“Then shall He say also unto them on the left hand, Depart from Me, ye cursed, into everlasting fire, prepared for the devil and his angels: for I was an hungered, and ye gave Me no meat: I was thirsty, and ye gave Me no drink: I was a stranger, and ye took Me not in: naked, and ye clothed Me not: sick, and in prison, and ye visited Me not. Then shall they also answer Him, saying, Lord, when saw we Thee anhungered, or athirst, or a stranger, or naked, or sick, or in prison, and did not minister unto Thee? Then shall He answer them, saying, Verily I say unto you, Inasmuch as ye did it not to one of the least of these, ye did it not to Me. And these shall go away into everlasting punishment; but the righteous into life eternal.” 1T 637.2

Again on page 494 of Testimony No. 11, I said: “There is a liberal supply of means among our people, and if all felt the importance of the work, this great enterprise could be carried forward without embarrassment. All should feel a special interest in sustaining it. Especially should those who have means invest in this enterprise. A suitable home should be fitted up for the reception of invalids that they may, by the use of proper means and the blessing of God, be relieved of their infirmities and learn how to take care of themselves and thus prevent sickness. 1T 638.1

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Ellen G. White
Testimonies for the Church, vol. 1, 679-80

Poor Sister More! When we heard that she was dead, my husband felt terrible. We both felt as though a dear mother, for whose society our very hearts yearned, was no more. Some may say, If we had stood in the place of those who knew something of this sister's wishes and wants, we would not have done as they did. I hope you will never have to suffer the stings of conscience which some must feel who were so interested in their own affairs as to be unwilling to bear any responsibility in her case. May God pity those who are so afraid of deception as to neglect a worthy, self-sacrificing servant of Christ. The remark was made as an excuse for this neglect: We have been bitten so many times that we are afraid of strangers. Did our Lord and His disciples instruct us to be very cautious and not entertain strangers, lest we should possibly make some mistake and get bitten by having the trouble of caring for an unworthy person? 1T 679.1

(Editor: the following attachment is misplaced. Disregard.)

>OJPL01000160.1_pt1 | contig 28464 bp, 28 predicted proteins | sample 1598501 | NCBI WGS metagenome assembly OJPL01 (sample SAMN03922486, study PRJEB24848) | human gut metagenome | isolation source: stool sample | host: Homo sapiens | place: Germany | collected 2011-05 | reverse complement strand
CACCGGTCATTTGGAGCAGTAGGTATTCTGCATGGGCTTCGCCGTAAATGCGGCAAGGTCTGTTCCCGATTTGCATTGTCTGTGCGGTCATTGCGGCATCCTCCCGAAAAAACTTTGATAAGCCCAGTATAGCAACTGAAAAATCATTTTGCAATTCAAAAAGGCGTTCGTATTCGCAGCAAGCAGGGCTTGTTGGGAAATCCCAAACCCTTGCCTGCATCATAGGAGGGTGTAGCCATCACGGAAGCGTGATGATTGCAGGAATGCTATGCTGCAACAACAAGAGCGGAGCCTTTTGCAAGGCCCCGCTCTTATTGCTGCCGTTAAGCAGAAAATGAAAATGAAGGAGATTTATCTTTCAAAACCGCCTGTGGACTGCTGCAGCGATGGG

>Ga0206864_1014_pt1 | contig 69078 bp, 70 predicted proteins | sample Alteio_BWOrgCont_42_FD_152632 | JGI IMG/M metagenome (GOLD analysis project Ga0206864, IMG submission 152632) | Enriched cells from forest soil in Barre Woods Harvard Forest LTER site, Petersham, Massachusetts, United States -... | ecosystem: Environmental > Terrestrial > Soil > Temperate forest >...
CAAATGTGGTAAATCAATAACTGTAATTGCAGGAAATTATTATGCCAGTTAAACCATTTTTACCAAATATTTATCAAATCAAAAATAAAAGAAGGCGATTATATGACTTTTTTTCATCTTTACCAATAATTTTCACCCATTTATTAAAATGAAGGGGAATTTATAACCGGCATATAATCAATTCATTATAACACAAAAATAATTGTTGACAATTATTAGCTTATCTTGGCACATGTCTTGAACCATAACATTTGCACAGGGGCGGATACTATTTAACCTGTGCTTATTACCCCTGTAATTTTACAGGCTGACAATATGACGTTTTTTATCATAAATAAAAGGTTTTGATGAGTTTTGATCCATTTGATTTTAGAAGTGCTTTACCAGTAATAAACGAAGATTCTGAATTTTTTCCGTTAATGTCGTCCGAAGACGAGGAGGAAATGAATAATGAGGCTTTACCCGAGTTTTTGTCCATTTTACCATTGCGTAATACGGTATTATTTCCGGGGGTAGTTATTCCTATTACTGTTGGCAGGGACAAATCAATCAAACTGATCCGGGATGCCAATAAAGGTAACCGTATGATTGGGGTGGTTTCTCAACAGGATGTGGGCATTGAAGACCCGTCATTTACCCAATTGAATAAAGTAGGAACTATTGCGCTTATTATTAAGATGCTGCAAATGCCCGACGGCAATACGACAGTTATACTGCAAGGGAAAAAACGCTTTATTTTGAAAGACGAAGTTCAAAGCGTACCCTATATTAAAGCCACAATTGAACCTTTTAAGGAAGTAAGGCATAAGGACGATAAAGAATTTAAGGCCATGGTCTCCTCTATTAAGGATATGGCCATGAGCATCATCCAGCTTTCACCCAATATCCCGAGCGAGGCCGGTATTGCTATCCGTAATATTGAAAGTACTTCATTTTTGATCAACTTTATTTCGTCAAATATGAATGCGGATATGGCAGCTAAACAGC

Paul exhorts the Hebrews: “Let brotherly love continue.” Do not flatter yourselves that there is a time when this exhortation will not be needed; when brotherly love may cease. He continues: “Be not forgetful to entertain strangers: for thereby some have entertained angels unawares.” Please read Matthew 25:31 and onward. Read it, brethren, the next time you take the Bible at your morning or evening family devotions. The good works performed by those who are to be welcomed to the kingdom were done to Christ in the person of His suffering people. Those who had done these good works did not see that they had done anything for Christ. They had done no more than their duty to suffering humanity. Those on the left hand could not see that they had abused Christ in neglecting the wants of His people. But they had neglected to do for Jesus in the person of His saints, and for this neglect they were to go away into everlasting punishment. And one definite point of their neglect is thus stated: “I was a stranger, and ye took Me not in.” 1T 679.2